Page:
Australia’s Big 4 – the Commonwealth Bank of Australia (ASX: CBA), Westpac Banking Corporation (ASX: WBC), National Australia Bank Ltd (ASX: NAB), and the Australia and New Zealand Banking Group (ASX: ANZ) – dominate not only the banking industry, but also the ASX, being the 1st, 4th, 5th and 6th largest companies on the ASX by market capitalisation.
It’s easy to see why. Investors love to stick with what they know, and just about every Australian can recognise these banks’ iconic logos wherever they go. So, with impressive fully franked dividends ranging from 6.3% to 6.7% (market average of 4.2%), why do I think bank shares are such a terrible option for most beginning investors?
Changing our perspective on risk
“I’m just thinking of buying bank shares because I don’t want anything too risky”
Whilst it’s unlikely that our banks will be going out of business any time soon, it doesn’t mean that your investment will be immune to volatility. Banks exemplify the definition of a cyclical stock – as the economy slows and loans begin to decrease, it doesn’t take long before dividends are cut and the share price begins to dive. During the GFC, the Commonwealth Bank share price fell as much as 57%, debunking the so-called ‘safe’ status that new investors tend to give reputable companies. The impact of record low rates and the banking royal commission continues to put pressure on the banks, making it harder for them to issue loans and thus squeezing their profit margins.
Another good reason to steer clear of our banks is that you probably already own them. The Commonwealth Bank, Westpac, and ANZ are the top three most commonly owned shares by superannuation funds, with NAB following closely behind. With this much exposure being had through superannuation holdings, most working Australians would be better off seeking growth and diversification from different assets.
So, what are the alternatives?
I’d say the biggest problem for investors starting out is diversification. General wisdom suggests that investors get to 10 stocks as soon as they can so that any adverse event affecting any one individual stock won’t destroy your portfolio.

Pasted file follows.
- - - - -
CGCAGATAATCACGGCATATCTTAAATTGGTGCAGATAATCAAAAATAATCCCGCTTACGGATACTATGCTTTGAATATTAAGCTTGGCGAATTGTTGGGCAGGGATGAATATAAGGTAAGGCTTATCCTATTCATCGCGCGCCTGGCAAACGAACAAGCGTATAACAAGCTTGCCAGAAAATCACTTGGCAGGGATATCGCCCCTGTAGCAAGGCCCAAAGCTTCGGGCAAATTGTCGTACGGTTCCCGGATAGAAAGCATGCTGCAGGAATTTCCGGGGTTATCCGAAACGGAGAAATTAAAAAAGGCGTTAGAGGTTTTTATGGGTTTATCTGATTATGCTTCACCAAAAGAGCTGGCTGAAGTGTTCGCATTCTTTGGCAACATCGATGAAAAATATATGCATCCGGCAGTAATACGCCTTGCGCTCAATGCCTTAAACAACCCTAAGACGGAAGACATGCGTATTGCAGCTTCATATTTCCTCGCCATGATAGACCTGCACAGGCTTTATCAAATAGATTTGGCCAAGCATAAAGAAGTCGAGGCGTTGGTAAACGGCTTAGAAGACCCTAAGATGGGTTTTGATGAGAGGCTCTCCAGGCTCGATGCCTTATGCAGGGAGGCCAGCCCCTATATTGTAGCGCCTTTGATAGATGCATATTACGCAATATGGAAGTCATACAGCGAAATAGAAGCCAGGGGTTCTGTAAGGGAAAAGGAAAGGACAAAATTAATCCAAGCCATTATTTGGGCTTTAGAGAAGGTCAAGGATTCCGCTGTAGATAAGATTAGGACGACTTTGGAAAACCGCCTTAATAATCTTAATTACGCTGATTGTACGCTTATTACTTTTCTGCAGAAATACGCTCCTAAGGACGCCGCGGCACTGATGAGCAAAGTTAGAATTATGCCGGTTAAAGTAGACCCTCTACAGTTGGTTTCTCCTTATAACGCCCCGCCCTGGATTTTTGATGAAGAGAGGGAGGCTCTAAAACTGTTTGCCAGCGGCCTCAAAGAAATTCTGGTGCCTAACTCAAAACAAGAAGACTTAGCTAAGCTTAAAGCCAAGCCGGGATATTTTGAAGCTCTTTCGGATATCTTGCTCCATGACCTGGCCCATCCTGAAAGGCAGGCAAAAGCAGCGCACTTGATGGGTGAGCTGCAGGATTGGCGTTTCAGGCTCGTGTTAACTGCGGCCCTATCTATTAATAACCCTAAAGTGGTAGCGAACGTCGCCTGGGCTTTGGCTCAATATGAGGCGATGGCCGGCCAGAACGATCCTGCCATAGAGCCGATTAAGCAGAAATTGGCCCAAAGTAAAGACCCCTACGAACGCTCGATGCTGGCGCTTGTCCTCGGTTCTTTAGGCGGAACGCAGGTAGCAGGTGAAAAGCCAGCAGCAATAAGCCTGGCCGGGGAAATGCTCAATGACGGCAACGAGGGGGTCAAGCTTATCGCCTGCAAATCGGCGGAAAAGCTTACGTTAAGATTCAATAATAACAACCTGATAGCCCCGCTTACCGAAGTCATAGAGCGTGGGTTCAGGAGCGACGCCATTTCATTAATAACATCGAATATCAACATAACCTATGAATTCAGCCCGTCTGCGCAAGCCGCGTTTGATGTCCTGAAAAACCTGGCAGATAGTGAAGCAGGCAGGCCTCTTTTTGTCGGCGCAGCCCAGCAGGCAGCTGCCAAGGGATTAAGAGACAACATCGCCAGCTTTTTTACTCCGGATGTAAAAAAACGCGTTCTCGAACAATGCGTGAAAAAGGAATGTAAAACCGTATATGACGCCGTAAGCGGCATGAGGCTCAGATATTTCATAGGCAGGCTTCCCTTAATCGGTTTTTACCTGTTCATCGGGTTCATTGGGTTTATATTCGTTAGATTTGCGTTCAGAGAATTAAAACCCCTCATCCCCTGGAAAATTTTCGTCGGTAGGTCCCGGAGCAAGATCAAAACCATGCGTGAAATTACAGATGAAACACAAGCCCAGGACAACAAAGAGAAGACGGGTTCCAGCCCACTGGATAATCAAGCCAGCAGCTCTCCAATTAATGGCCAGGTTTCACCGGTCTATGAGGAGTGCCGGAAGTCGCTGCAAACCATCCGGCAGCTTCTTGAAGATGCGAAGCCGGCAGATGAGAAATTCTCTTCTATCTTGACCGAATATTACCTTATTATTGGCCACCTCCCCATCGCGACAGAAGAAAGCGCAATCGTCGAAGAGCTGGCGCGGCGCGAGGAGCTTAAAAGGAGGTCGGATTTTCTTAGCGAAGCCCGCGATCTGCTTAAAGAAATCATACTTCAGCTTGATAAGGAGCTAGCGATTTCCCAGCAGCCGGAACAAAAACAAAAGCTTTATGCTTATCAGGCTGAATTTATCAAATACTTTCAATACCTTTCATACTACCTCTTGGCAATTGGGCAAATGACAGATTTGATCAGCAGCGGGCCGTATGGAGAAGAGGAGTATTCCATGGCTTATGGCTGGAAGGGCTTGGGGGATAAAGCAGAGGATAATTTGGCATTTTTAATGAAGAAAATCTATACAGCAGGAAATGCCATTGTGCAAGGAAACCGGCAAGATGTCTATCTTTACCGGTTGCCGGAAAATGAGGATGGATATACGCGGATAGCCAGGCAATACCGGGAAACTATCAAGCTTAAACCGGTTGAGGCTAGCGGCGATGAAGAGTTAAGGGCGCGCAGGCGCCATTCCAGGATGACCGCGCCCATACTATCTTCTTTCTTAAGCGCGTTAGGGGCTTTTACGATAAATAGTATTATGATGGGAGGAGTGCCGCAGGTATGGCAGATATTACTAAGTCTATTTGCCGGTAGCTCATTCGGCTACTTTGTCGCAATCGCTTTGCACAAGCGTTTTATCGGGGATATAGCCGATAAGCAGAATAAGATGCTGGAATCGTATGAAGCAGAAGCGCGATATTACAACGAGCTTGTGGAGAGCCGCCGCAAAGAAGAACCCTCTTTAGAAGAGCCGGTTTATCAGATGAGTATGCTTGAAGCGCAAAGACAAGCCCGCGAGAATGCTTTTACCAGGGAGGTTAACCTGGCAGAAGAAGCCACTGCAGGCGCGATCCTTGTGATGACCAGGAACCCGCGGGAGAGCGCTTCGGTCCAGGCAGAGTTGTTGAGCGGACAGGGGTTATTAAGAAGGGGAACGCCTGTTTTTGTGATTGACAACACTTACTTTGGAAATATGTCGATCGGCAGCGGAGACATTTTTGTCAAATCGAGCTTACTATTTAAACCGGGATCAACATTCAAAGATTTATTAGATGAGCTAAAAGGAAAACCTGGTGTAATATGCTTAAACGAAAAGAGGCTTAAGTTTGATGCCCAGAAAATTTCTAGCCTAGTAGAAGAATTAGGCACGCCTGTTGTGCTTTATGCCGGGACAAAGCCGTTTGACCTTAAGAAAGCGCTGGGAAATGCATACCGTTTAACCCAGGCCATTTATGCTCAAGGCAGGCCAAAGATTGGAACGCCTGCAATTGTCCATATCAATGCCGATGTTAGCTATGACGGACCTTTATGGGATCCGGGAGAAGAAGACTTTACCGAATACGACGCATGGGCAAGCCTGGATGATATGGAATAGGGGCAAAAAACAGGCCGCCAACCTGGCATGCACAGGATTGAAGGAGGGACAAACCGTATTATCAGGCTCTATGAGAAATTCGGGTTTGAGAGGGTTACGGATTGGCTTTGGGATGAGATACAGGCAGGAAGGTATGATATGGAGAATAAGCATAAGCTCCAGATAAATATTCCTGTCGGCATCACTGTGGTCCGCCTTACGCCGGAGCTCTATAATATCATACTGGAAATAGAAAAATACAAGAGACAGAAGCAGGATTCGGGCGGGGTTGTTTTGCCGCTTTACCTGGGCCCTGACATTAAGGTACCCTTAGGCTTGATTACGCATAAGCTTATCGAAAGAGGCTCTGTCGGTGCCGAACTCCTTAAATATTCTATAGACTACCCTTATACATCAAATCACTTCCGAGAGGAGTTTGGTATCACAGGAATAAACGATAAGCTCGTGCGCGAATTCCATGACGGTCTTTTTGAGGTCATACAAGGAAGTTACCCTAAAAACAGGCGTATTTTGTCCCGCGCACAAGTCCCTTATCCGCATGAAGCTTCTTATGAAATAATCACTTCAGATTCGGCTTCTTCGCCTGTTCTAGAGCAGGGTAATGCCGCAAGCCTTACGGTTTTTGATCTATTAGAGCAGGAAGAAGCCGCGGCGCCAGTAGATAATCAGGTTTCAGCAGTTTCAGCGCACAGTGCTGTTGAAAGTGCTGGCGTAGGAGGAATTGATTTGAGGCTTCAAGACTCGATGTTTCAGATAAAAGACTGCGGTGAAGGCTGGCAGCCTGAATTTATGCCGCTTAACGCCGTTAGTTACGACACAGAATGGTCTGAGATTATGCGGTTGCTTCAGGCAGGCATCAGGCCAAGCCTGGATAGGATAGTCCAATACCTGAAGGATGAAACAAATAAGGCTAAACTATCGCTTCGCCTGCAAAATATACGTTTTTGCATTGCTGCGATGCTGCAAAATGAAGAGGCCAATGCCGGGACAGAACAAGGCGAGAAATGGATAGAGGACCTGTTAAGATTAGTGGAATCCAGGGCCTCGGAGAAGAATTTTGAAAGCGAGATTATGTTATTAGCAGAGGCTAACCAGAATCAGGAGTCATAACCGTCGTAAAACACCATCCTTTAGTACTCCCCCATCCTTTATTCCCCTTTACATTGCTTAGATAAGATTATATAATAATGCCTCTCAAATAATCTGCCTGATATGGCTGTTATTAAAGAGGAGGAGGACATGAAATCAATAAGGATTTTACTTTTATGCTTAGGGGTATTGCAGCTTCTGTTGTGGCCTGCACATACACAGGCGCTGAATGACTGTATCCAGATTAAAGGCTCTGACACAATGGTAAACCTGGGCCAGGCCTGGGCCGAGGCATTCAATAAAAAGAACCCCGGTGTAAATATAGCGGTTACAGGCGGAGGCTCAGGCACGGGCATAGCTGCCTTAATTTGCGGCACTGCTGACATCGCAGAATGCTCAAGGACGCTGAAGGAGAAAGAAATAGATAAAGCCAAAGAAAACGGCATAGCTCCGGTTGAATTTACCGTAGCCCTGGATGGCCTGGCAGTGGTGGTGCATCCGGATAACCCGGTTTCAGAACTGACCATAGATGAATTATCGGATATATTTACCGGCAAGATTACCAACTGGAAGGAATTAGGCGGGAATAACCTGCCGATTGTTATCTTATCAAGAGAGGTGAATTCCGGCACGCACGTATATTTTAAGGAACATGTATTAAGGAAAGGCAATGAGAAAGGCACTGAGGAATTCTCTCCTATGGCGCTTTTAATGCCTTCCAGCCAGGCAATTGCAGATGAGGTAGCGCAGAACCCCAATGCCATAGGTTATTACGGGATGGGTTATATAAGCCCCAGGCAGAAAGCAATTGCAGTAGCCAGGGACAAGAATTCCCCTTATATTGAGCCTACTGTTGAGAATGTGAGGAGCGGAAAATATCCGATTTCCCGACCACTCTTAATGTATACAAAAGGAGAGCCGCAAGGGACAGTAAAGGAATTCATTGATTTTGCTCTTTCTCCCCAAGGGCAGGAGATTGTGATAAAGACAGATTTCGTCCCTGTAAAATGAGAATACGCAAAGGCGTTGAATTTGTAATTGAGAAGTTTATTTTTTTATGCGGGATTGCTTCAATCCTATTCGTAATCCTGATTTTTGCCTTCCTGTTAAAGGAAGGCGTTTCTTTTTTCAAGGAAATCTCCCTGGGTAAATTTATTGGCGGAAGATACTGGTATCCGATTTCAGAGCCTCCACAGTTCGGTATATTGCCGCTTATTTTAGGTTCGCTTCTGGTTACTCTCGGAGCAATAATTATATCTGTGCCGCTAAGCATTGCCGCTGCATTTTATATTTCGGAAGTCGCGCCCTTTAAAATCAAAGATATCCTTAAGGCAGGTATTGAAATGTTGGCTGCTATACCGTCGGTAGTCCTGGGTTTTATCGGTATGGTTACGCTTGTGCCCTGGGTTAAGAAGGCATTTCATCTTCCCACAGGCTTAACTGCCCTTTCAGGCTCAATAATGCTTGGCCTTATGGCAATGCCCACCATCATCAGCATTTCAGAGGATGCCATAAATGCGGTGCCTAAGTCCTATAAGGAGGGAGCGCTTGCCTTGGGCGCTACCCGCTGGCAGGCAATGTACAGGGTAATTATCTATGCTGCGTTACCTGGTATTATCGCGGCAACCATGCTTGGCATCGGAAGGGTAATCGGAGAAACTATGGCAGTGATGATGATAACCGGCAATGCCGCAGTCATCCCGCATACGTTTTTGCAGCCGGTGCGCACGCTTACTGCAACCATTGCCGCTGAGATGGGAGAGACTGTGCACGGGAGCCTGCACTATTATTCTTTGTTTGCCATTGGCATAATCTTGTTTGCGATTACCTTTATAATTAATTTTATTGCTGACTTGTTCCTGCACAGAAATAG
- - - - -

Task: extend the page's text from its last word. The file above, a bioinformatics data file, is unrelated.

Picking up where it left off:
Exchange-Traded Funds, or ETFs, are a fantastic way to get instant diversification across many companies without being swamped by brokerage fees. Instead of buying an individual company, putting money into an ETF means that a fund manager will automatically allocate your investment across a range of opportunities. I’d recommend the Betashares Australia 200 ETF (ASX: A200) for investors seeking local exposure, with a management fee of only 0.07%. Investors seeking exposure to established US companies such as Microsoft, Apple and Amazon can achieve this with the iShares S&P 500 ETF (ASX: IVV).
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Motley Fool contributor Saran Likitkunawong has no position in any of the stocks mentioned. The Motley Fool Australia owns shares of National Australia Bank Limited. We Fools may not all hold the same opinions, but we all believe that considering a diverse range of insights makes us better investors. The Motley Fool has a disclosure policy. This article contains general investment advice only (under AFSL 400691). Authorised by Scott Phillips.
The Motley Fool's purpose is to help the world invest, better. Click here now for your free subscription to Take Stock, The Motley Fool's free investing newsletter. Packed with stock ideas and investing advice, it is essential reading for anyone looking to build and grow their wealth in the years ahead. This article contains general investment advice only (under AFSL 400691). Authorised by Bruce Jackson. 2019